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HAQLANIYAH, Iraq (Nov. 26, 2005) - Oconomowoc, Wis. native, Lance Cpl. Darin J. Wittnebel, takes the PSS-12 metal detector with him on every patrol he is on here. Recently Wittnebel, a rifleman with India Company, 3rd Battalion, 1st Marine Regiment, used his metal detector to find an improvised explosive device outside of his firm base that could have been deadly to Marines or other people in the village. (Official Marine Corps photo by Cpl. Adam C. Schnell)

Photo by Cpl. Adam C. Schnell

Oconomowoc, Wis., native sweeps for IEDs in Haqlaniyah

14 Dec 2005 | Cpl. Adam C. Schnell

In the town of Haqlaniyah, the “Raiders” of Company I, 3rd Battalion, 1st Marine Regiment, continue to patrol the streets every day, keeping the area safe from the ongoing insurgency.

On many of these patrols is Oconomowoc, Wis., native, Lance Cpl. Darin J. Wittnebel who has a very important duty that helps him keep the “Raider Nation” safe from improvised explosive devices and find abandoned weapons caches. He carries the PSS-12 metal detector on every patrol he goes on.

“The detector can pick up lots of stuff underneath the ground or under piles of garbage,” said the 20-year-old rifleman for the company. “We bring it with us because you never know when you will find a weapons cache or IED.”

Combat engineers attached to the battalion usually use the detector when on patrols. But with the lack of engineers and the number of patrols going in many different villages throughout the battalion’s area of operations, the idea came to send some riflemen to a class taught by the engineers.

“When we were back at the dam, my squad leader picked me to go to the class to be taught how to use the detector,” said Wittnebel, a 2003 Oconomowoc High School graduate.

The training has paid off.

Recently, Wittnebel and other Marines in his squad were out on a routine patrol providing security and talking with local people in the area. On their way back to the base, Wittnebel was sweeping the curbs when a loud beep came from the detector signaling the presence of a large metal object.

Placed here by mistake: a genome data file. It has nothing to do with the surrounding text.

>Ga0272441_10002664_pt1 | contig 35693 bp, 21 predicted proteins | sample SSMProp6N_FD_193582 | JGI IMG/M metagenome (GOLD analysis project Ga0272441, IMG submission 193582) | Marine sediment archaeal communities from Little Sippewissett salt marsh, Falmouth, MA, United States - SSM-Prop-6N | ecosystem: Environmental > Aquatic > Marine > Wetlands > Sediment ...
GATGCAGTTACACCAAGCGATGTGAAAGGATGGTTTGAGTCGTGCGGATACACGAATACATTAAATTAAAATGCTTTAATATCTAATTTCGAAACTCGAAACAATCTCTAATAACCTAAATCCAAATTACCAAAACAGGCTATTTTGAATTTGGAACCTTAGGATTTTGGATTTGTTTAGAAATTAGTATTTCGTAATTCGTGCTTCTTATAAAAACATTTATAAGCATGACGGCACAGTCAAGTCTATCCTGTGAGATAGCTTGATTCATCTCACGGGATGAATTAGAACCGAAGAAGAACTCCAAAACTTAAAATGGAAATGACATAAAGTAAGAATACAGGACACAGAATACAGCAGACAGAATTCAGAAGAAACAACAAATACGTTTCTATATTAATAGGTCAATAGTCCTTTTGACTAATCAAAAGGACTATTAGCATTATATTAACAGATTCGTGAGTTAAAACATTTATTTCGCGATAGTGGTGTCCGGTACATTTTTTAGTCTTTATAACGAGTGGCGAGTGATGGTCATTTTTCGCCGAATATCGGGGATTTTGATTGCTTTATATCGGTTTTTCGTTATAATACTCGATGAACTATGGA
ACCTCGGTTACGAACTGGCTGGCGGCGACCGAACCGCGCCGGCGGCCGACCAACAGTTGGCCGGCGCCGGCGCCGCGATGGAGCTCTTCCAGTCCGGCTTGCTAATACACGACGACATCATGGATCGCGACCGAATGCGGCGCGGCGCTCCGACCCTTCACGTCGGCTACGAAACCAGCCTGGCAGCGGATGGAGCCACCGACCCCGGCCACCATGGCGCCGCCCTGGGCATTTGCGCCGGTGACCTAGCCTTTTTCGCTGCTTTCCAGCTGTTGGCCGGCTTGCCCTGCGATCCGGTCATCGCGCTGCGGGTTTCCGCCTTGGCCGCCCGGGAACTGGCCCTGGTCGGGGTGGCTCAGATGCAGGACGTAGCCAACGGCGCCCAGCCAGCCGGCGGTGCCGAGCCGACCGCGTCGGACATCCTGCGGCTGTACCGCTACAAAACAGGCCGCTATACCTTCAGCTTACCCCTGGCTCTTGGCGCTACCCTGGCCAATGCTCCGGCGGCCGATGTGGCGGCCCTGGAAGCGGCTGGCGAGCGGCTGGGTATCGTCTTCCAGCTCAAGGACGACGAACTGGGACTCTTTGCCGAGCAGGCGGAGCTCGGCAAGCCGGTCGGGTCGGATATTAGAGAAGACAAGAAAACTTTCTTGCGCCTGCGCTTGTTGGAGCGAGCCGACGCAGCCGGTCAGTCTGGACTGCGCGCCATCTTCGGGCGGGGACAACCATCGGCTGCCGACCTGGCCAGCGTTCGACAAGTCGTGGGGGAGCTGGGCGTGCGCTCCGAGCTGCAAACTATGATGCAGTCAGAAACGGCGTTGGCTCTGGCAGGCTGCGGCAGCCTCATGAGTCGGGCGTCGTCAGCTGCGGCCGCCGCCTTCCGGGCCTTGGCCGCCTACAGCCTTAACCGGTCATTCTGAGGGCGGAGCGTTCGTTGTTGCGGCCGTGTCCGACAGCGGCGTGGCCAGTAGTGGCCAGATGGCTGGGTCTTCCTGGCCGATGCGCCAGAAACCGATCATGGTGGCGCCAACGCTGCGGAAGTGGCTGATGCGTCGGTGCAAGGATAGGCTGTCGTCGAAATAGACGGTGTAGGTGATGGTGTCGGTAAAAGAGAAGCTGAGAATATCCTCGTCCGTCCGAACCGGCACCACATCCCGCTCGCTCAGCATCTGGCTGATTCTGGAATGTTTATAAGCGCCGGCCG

“I wasn’t sure what it was picking up, but I found out when I moved some trash away from the area and there was a bunch wires attached to a battery assembly,” he said as he smiled. “As soon as I saw that I didn’t waste any time getting away from there. I just couldn’t believe that I found an IED just like that, and it was right outside the base.”

When not using his skills sweeping for IEDs and weapons caches, the former student of Waukesha County Technical College guards the base and is part of the quick reaction force for the company. Wittnebel says he enjoys spending every day working with his squad to keep the area safe.

“The thing I like best about being here is the people I work with,” commented Wittnebel. “Everyone comes from a different part of the world and you really get to know people out here.”

For Marines like Wittnebel, working with the metal detector on almost every patrol is a big help in finding IEDs and weapons caches here. According to 1st Lt. Jared W. Burgess, a platoon commander with the company, there have been numerous IEDs and weapons caches found in the area with the help of the metal detectors.

“It has definitely been a help having the detectors on almost every patrol,” commented Burgess, a Walnut Creek, Calif., native. “It has been especially helpful in the palm groves and open desert so that Marines aren’t just digging around looking for things under ground without knowing if something is there or not.”